I've just finished Tade Thompson's Rosewater trilogy, which is really fascinating near-future science fiction, with a living meteor showing up in Nigeria and setting up a foothold on Earth for potential future alien incursions. But simultaneously it heals anyone who comes close, grants a degree of psychic ability to certain humans sensitive to such things, and triggers a power struggle between the local authorities and the wider government of Nigeria. The ending of the series didn't quite land for me (though I think I understand why it was the right ending), but the journey was worth it.

indiekid

#258
I've nearly finished Jane Austen's Emma, which I'd highly recommend. Emma is an arrogant and entitled heroine who gets into a number of social scrapes, all of which are highly relatable. It still feels relevant today. As she tries to right her own wrongs Emma grows as a person and it's a very satisfying read. I'm starting the original Dune next.

I read the first Rosewater book a few years ago and didn't get on with it. A few too many interesting ideas meant that none were explored as much as I'd hoped. I liked the scenes with people coming to the meteor for healing though.

Jubal

I have been in Groningen with intotheferns and kjelda, and we went bookshopping, which was interesting - I've not really spent much time working round SFF sections in bookshops for many years, so seeing what the current balance is was fun. Groningen incidentally seems to be better than Vienna for English bookshopping which is interesting too - I guess maybe it's the balance of fewer things being translated into Dutch and an even more anglophone population in a small Dutch university city. SFF book blurbs that I was reading mostly left me rather cold, sadly. It felt like there was a big emphasis on "girl meets boy during inconvenient apocalyptic/political/magical catastrophe" being the thing that was emphasised in every blurb, with not as much space as I'd have like for "here's why this fantasy is not actually the same as all the other fantasy". It feels like court politics and intrigue, or magical mysteries, are major themes at the moment, often with non-western takes - and I really like the non-western bit of that but I'd be much more into diving into some more folkloric takes etc. I guess there's maybe a certain Period Drama Romance Fantasy thing that I've never fully clicked with.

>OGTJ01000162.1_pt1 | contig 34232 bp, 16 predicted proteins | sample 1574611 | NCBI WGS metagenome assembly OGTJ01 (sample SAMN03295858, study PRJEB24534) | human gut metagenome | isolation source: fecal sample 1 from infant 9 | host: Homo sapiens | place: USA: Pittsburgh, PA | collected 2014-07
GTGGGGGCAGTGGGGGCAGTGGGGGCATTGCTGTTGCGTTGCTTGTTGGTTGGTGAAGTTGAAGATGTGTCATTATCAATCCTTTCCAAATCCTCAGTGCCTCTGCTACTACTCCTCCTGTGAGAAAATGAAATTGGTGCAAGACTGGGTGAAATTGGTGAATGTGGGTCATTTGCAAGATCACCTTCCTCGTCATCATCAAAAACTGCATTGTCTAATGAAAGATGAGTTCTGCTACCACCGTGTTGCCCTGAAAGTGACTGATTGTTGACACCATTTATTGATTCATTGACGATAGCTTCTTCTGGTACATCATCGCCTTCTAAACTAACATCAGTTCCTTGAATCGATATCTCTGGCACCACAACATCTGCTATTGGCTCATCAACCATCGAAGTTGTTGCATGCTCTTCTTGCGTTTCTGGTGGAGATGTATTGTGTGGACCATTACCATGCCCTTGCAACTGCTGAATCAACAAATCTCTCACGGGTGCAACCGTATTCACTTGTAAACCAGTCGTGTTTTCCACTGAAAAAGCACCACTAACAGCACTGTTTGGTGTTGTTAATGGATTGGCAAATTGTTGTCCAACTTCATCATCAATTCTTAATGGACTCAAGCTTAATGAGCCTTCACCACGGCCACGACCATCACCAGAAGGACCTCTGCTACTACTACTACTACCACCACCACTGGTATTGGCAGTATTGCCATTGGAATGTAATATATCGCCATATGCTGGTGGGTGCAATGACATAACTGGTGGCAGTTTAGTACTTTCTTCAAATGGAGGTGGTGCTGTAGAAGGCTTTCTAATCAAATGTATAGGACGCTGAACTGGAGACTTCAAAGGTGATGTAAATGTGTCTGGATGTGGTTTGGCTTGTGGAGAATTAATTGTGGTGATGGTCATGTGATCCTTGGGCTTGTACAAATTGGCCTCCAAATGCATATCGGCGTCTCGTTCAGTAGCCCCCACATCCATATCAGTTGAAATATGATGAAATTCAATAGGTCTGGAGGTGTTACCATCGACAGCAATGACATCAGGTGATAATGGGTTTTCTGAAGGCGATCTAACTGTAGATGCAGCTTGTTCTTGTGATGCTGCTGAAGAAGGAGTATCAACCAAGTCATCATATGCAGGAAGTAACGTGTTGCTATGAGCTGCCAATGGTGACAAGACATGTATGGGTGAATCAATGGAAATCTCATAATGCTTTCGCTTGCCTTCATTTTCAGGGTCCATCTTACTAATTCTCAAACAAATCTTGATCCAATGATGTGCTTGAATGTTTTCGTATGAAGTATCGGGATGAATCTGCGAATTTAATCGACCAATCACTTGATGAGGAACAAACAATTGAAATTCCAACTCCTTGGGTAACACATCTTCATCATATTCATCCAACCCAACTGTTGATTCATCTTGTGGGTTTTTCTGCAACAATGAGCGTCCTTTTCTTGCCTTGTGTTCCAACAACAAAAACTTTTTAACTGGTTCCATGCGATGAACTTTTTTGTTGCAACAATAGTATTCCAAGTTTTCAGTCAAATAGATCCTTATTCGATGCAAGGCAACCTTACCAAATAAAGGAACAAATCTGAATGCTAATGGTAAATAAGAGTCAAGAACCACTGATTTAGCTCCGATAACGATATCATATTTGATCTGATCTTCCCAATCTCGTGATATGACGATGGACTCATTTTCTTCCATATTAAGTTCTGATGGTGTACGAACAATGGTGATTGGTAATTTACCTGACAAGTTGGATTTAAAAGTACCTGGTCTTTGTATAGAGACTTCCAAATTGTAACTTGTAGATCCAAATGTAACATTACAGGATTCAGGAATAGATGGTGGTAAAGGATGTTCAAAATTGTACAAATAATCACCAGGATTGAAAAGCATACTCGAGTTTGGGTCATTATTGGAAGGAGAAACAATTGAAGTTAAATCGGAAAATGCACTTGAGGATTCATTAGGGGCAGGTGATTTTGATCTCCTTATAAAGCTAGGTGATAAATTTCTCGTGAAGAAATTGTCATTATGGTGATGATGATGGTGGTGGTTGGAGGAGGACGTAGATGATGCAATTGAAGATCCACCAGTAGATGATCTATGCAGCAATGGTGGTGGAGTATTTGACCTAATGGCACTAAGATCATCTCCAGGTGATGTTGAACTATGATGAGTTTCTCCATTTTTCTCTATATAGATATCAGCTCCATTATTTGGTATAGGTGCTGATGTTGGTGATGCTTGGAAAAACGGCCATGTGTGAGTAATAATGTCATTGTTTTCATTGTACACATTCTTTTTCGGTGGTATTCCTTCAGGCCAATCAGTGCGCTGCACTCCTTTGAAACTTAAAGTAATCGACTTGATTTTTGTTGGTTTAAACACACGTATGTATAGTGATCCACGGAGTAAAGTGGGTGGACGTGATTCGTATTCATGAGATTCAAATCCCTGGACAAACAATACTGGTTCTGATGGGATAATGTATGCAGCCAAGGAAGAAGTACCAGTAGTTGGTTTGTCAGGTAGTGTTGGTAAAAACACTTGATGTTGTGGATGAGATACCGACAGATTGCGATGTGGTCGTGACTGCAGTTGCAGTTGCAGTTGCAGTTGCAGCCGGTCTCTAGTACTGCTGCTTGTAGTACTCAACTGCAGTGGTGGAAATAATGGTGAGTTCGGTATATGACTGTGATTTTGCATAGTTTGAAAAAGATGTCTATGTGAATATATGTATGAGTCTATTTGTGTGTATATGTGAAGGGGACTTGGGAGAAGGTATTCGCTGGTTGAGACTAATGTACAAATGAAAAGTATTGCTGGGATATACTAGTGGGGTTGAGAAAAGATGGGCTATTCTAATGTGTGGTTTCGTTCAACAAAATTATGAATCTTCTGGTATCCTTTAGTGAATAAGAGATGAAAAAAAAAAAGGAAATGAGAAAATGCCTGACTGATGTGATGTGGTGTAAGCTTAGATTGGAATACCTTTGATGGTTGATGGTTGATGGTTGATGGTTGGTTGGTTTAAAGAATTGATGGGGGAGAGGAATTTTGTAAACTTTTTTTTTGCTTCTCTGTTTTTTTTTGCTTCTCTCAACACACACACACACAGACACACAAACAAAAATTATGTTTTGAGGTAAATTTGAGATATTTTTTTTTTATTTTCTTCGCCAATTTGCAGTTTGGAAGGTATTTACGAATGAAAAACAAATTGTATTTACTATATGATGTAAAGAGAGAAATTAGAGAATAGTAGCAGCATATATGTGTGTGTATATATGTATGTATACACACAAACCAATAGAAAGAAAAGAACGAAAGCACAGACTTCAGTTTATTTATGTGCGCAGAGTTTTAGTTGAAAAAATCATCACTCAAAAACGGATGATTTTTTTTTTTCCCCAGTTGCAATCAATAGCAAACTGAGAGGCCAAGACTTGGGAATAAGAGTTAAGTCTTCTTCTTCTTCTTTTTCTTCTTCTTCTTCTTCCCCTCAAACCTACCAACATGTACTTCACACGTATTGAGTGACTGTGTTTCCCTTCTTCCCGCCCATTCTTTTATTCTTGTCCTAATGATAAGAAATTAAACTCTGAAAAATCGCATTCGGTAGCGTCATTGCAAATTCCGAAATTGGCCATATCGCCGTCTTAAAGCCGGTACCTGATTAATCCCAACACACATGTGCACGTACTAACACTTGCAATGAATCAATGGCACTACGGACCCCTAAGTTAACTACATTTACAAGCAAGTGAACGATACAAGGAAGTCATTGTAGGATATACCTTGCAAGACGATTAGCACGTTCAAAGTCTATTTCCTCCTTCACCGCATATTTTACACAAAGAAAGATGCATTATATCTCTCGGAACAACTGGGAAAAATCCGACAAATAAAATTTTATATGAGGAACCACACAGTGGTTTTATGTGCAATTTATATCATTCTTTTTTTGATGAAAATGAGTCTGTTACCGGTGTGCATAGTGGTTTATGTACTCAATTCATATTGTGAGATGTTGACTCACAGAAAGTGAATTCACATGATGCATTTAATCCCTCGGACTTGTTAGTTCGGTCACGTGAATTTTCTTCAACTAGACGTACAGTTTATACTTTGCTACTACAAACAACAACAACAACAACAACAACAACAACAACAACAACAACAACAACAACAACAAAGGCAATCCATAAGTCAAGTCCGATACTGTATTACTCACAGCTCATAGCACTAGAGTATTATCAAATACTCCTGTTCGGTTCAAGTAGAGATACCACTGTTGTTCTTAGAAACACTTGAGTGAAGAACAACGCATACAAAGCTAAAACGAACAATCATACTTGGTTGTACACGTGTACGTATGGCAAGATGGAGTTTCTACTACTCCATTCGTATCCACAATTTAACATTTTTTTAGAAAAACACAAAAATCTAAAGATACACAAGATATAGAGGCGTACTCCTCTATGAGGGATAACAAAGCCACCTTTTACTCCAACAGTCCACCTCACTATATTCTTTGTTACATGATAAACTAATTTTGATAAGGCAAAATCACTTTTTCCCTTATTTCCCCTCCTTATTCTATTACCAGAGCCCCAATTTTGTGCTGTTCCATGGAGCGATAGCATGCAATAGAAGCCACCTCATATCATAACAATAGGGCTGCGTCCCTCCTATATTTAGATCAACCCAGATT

Anyway, I bought and read Fireheart Tiger by Aliette de Bodard, which is a sapphic novella about fantasy SE Asian themed politics, fire, and what it means to care about people. I've had AdB on my vague radar for a long time without reading any of her work, and I really liked the book: it was refreshingly different without getting heavy going.  There's not a lot I can say without plot spoilers because it's only a hundred pages, but in general that feels pretty good. I do actually like novellas and I feel like they are a good pitch for an author or setting without me needing to invest 500 pages of time. Can recommend, anyhow!